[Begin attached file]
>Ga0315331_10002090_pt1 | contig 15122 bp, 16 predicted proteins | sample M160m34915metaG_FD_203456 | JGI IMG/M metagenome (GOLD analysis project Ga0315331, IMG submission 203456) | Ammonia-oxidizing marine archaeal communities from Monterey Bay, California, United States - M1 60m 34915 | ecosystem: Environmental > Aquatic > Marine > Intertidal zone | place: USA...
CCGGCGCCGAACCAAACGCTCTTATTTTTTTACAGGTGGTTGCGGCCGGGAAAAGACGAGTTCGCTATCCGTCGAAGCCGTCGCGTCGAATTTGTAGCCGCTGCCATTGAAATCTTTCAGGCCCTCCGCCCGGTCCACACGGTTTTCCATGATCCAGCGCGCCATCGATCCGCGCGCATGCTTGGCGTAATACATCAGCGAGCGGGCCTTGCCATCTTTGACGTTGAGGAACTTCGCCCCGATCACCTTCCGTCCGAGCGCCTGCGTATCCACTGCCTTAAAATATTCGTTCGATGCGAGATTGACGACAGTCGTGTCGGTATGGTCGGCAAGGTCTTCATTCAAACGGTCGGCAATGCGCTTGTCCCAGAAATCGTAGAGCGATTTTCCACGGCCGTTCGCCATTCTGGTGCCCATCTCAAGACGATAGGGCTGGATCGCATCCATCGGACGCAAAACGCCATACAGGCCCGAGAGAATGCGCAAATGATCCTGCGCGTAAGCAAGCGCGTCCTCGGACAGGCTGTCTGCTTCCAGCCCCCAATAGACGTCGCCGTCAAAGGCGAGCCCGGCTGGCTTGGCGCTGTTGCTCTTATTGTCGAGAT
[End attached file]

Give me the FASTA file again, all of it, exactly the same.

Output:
>Ga0315331_10002090_pt1 | contig 15122 bp, 16 predicted proteins | sample M160m34915metaG_FD_203456 | JGI IMG/M metagenome (GOLD analysis project Ga0315331, IMG submission 203456) | Ammonia-oxidizing marine archaeal communities from Monterey Bay, California, United States - M1 60m 34915 | ecosystem: Environmental > Aquatic > Marine > Intertidal zone | place: USA...
CCGGCGCCGAACCAAACGCTCTTATTTTTTTACAGGTGGTTGCGGCCGGGAAAAGACGAGTTCGCTATCCGTCGAAGCCGTCGCGTCGAATTTGTAGCCGCTGCCATTGAAATCTTTCAGGCCCTCCGCCCGGTCCACACGGTTTTCCATGATCCAGCGCGCCATCGATCCGCGCGCATGCTTGGCGTAATACATCAGCGAGCGGGCCTTGCCATCTTTGACGTTGAGGAACTTCGCCCCGATCACCTTCCGTCCGAGCGCCTGCGTATCCACTGCCTTAAAATATTCGTTCGATGCGAGATTGACGACAGTCGTGTCGGTATGGTCGGCAAGGTCTTCATTCAAACGGTCGGCAATGCGCTTGTCCCAGAAATCGTAGAGCGATTTTCCACGGCCGTTCGCCATTCTGGTGCCCATCTCAAGACGATAGGGCTGGATCGCATCCATCGGACGCAAAACGCCATACAGGCCCGAGAGAATGCGCAAATGATCCTGCGCGTAAGCAAGCGCGTCCTCGGACAGGCTGTCTGCTTCCAGCCCCCAATAGACGTCGCCGTCAAAGGCGAGCCCGGCTGGCTTGGCGCTGTTGCTCTTATTGTCGAGAT